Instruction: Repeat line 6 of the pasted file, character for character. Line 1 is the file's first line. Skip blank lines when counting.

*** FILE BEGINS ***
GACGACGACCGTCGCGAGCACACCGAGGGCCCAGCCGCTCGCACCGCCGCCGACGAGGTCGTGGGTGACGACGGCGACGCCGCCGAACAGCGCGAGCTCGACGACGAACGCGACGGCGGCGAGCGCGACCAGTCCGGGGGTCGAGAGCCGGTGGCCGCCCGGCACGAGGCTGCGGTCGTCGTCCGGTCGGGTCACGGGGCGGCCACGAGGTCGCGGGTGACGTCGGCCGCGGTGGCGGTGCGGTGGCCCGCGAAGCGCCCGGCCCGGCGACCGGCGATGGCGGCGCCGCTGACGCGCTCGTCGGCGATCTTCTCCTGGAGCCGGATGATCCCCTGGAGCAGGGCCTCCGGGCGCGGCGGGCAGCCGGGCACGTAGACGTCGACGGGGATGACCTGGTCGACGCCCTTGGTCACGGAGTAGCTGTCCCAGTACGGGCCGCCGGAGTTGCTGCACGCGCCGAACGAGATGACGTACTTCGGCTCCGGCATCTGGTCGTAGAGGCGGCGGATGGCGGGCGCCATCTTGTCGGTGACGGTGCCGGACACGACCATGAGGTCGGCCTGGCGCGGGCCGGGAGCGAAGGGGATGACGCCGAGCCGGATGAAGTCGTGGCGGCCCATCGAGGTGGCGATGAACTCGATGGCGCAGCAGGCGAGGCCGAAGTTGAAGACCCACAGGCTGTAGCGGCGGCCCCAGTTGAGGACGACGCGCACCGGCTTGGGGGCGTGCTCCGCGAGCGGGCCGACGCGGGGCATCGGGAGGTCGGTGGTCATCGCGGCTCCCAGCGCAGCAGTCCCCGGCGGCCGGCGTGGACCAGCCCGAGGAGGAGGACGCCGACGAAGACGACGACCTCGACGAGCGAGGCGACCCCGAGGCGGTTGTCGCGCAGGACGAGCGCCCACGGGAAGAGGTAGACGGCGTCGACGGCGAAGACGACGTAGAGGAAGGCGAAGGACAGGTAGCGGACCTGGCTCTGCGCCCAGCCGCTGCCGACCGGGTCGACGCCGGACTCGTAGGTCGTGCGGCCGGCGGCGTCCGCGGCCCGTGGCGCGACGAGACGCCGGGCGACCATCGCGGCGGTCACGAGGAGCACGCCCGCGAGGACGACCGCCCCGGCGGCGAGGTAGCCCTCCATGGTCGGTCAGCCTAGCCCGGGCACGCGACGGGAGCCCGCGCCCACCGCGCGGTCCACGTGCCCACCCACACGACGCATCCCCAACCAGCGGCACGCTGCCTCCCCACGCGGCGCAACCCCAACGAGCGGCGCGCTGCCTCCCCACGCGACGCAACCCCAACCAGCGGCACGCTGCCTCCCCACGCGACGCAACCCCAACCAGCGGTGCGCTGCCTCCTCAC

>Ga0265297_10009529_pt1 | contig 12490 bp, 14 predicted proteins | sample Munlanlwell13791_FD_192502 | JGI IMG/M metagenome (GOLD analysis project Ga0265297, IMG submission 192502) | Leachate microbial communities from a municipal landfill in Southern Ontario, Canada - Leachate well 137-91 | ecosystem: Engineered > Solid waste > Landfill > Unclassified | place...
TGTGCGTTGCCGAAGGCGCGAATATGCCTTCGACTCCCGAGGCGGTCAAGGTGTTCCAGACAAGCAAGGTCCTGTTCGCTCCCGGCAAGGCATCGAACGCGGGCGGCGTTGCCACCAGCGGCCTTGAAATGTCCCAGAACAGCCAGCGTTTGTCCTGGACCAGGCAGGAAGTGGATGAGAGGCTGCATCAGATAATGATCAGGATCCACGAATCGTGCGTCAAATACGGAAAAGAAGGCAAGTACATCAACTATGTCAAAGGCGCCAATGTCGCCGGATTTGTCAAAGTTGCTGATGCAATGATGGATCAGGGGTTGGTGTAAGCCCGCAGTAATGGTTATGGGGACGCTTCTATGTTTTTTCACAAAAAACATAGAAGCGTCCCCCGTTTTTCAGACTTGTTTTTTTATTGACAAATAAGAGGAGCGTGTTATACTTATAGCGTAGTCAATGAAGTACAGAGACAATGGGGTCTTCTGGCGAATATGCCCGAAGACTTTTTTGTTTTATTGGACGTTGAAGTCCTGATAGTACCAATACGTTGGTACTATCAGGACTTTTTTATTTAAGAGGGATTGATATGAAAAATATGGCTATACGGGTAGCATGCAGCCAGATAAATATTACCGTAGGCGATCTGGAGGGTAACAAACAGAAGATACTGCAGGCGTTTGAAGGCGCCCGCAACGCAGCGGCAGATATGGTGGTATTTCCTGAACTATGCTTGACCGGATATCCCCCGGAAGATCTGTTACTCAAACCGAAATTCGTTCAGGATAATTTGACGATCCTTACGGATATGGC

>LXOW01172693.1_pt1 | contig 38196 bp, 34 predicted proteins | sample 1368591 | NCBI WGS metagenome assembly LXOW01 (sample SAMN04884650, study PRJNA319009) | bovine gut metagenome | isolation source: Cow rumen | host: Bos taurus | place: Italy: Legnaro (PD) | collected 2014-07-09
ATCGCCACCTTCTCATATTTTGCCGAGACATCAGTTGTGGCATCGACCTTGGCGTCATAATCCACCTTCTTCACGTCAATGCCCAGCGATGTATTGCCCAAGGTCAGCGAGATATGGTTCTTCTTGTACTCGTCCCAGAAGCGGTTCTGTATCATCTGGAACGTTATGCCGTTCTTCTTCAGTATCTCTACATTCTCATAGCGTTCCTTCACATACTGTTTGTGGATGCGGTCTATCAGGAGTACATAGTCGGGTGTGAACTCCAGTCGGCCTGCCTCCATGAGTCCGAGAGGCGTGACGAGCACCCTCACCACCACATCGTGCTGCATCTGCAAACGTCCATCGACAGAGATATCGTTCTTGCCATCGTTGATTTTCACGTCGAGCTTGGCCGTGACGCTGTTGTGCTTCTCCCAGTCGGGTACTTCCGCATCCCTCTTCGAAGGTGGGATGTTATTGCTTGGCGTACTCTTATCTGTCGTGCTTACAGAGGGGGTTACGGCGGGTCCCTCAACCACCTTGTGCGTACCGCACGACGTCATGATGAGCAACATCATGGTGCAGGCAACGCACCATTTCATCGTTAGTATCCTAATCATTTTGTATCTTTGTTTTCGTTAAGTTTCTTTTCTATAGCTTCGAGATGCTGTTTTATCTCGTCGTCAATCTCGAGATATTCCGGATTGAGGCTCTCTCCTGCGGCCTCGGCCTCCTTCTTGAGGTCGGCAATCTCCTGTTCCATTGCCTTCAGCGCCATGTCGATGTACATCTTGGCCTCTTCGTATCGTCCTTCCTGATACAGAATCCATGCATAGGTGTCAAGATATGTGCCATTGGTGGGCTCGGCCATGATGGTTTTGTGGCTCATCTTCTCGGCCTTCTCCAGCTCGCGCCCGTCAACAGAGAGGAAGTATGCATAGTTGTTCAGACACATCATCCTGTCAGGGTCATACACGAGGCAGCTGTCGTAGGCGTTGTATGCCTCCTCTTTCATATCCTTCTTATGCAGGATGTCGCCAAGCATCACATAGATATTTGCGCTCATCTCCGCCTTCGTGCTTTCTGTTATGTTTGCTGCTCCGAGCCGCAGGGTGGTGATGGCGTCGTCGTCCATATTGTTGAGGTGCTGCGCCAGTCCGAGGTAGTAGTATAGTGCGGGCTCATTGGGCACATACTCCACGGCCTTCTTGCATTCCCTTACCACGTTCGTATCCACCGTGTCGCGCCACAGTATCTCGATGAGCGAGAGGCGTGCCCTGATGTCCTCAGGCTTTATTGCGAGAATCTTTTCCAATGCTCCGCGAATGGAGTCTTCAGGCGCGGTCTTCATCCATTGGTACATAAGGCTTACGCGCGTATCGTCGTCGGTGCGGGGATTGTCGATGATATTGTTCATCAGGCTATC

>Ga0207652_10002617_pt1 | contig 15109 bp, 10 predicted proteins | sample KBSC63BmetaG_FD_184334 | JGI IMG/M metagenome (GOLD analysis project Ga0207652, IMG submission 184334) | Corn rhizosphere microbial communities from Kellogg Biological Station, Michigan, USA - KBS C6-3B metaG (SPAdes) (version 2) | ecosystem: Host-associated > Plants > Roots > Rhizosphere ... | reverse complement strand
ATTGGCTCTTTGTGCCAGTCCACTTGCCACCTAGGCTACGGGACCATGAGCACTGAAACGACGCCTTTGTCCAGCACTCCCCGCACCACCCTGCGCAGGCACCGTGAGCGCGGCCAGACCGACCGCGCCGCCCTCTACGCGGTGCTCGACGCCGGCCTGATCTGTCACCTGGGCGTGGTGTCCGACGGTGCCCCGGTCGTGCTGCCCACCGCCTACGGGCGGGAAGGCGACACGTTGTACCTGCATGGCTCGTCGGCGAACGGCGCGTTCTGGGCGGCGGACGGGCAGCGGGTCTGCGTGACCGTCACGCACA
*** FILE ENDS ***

>Ga0207652_10002617_pt1 | contig 15109 bp, 10 predicted proteins | sample KBSC63BmetaG_FD_184334 | JGI IMG/M metagenome (GOLD analysis project Ga0207652, IMG submission 184334) | Corn rhizosphere microbial communities from Kellogg Biological Station, Michigan, USA - KBS C6-3B metaG (SPAdes) (version 2) | ecosystem: Host-associated > Plants > Roots > Rhizosphere ... | reverse complement strand